Other issues to be considered include the potential for intraoperative hypothermia related to poor CNS temperature regulation. Warming of the operating room and intravenous fluids as well as forced air warming during the procedure are generally effective measures. Ocular involvement includes glaucoma mandating close attention to intraoperative eye care and avoidance of direct external pressure. As noted above, chronic calcium and phosphate losses in the urine leads to osteopenia and the potential for fractures, necessitating care during positioning. In some patients, a platelet aggregation defect has been reported [17]. The clinical significance is generally limited and the defect can be corrected by the administration of tranexamic acid.

In summary, we discuss the perioperative care of patient Lowe syndrome, an X-linked disorder often associated with renal involvement with Fanconi syndrome, ocular involvement including cataracts and glaucoma, as well as central nervous system with seizures and developmental delay. To date, there are a limited number of reports in the English-language literature outlining the perioperative care of these patients (Table 1) [6, 7, 18, 19]. Specific perioperative concerns include the potential for difficulties with airway management, bone fragility with positioning issues, electrolyte disturbances, chronic metabolic acidosis, and hypotonia (Table 2).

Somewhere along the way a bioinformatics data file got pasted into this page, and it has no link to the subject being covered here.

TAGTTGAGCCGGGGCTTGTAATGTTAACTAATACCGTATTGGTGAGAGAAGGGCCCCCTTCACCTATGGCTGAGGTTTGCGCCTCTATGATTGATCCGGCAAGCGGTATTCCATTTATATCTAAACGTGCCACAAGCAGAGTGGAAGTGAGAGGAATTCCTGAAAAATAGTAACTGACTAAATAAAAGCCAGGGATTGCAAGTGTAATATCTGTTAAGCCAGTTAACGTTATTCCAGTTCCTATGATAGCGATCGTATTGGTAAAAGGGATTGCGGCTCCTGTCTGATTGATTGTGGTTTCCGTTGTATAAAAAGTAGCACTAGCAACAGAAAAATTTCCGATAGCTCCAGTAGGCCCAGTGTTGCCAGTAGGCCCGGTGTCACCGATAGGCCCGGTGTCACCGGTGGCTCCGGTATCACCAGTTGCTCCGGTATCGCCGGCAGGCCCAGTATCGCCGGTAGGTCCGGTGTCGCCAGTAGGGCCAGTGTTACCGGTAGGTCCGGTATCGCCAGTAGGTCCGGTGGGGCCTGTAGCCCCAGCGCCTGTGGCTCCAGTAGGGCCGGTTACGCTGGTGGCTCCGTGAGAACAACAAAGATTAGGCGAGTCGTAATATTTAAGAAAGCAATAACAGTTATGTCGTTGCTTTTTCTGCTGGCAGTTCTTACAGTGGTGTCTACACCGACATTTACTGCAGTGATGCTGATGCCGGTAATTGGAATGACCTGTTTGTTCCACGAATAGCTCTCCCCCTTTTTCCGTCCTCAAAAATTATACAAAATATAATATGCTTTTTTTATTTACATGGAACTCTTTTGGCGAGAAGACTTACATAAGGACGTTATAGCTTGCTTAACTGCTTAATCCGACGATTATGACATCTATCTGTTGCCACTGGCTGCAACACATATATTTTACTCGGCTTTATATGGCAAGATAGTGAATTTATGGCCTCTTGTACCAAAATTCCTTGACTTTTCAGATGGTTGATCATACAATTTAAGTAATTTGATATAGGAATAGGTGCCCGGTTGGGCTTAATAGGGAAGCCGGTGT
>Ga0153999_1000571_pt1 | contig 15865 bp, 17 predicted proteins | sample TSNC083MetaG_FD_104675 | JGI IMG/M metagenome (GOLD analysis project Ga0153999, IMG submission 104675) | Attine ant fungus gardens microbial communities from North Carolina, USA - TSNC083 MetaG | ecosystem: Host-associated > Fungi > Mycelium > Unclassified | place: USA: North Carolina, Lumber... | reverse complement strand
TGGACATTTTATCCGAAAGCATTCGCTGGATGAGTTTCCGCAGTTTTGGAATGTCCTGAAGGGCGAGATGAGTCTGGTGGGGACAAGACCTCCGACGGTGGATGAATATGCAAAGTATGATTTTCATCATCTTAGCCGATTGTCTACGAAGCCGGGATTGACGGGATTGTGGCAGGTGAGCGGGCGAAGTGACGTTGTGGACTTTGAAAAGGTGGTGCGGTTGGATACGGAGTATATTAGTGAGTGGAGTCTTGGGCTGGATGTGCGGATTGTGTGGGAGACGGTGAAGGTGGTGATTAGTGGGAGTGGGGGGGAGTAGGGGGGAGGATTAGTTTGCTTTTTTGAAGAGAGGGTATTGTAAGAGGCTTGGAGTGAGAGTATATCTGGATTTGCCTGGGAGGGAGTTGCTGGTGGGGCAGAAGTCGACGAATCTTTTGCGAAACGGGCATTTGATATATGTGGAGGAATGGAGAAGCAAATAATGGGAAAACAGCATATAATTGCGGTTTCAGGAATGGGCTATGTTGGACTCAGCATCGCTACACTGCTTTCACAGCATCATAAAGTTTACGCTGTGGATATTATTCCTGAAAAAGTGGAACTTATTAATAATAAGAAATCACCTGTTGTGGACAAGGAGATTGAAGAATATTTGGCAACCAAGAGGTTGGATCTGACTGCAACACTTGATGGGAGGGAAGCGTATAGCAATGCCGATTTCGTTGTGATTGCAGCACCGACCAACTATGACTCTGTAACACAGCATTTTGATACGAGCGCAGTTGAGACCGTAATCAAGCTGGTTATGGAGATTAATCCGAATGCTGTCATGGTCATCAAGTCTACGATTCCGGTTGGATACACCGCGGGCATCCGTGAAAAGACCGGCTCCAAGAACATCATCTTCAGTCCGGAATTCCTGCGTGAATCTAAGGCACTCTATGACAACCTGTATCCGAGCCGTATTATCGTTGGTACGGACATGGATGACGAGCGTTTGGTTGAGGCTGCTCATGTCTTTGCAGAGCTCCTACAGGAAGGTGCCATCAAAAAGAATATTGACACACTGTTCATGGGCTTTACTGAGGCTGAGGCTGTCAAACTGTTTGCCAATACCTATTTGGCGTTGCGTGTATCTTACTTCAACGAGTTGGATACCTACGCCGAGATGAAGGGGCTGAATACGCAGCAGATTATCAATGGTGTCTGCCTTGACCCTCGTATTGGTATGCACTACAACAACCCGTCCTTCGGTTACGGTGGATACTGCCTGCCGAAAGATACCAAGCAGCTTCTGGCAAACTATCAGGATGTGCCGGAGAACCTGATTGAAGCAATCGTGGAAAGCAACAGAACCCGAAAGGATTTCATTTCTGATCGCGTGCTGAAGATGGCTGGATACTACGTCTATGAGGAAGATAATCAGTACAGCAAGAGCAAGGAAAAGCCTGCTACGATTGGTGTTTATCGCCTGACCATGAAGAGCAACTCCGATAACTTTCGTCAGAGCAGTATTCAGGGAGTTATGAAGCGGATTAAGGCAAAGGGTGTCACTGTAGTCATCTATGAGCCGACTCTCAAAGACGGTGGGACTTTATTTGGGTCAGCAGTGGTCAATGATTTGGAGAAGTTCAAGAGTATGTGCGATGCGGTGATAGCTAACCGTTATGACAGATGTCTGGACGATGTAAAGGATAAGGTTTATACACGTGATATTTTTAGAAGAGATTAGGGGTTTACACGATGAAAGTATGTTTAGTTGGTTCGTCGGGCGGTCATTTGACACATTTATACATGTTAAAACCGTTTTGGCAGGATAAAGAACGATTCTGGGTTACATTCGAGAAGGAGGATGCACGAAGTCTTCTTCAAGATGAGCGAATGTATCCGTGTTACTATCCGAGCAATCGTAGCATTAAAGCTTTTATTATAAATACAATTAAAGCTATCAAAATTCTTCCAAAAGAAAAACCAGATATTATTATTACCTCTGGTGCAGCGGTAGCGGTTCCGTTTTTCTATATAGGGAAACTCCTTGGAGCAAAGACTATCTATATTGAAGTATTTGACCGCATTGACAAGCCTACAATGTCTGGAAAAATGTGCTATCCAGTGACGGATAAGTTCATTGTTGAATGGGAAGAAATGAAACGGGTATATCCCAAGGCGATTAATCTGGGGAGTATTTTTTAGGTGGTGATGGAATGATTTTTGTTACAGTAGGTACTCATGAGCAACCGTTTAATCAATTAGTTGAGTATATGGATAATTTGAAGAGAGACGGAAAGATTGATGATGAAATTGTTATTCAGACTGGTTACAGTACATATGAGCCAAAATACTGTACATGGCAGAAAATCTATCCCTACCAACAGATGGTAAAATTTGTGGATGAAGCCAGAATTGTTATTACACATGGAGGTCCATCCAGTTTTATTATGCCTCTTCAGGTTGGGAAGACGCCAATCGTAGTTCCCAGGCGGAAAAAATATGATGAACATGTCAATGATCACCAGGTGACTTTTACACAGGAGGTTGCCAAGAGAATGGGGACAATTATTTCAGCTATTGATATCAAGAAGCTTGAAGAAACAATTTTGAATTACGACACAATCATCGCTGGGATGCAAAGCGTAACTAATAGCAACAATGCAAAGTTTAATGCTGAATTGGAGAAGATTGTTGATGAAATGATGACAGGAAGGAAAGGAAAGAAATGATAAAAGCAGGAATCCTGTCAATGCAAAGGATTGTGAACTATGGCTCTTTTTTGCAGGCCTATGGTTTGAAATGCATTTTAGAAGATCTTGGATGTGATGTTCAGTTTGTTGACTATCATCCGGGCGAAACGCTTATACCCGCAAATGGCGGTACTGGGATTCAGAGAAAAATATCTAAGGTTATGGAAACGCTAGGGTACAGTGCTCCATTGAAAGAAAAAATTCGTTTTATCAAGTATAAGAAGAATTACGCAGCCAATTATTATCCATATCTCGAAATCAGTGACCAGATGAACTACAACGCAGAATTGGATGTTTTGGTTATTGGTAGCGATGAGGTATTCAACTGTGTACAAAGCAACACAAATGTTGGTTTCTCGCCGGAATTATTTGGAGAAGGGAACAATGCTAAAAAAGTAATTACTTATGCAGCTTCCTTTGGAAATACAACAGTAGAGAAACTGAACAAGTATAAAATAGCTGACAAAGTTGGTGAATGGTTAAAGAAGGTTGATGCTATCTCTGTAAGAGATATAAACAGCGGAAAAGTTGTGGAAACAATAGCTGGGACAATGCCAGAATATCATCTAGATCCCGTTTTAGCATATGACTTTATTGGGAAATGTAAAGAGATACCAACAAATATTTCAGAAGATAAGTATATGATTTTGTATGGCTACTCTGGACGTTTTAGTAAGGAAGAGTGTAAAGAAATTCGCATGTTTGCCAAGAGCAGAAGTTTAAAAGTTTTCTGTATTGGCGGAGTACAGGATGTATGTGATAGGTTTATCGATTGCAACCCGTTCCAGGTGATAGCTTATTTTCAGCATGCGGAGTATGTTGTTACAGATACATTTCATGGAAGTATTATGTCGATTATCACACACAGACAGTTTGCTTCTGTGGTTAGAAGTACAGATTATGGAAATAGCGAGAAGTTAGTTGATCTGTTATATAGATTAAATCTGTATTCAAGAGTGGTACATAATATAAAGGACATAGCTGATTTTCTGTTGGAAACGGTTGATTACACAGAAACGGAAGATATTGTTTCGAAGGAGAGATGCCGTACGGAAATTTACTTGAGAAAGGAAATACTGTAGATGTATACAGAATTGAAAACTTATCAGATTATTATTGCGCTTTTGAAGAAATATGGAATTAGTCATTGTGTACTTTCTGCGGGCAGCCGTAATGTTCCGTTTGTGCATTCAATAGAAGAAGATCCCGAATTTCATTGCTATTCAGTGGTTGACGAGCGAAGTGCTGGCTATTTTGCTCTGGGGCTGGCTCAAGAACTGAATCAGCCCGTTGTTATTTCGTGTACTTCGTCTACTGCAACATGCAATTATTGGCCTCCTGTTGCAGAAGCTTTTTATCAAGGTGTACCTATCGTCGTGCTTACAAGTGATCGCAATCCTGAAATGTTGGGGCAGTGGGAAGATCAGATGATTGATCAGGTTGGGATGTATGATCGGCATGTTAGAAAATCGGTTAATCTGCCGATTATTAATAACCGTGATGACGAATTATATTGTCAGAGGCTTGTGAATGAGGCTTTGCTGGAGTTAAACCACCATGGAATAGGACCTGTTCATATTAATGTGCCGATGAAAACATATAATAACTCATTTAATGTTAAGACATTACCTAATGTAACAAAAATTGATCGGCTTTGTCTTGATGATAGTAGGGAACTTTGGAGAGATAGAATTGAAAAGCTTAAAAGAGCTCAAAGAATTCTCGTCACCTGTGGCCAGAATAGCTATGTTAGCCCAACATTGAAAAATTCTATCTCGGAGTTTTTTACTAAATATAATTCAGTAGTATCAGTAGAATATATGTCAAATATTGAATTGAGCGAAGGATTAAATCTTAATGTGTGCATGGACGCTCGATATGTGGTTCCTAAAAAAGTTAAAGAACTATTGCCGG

Table 1.
Click to view
Table 1. Previous Reports of Anesthetic Care for Patients With Lowe Syndrome

Table 2.
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Table 2. Perioperative Concerns of Lowe Syndrome

Conflict of Interest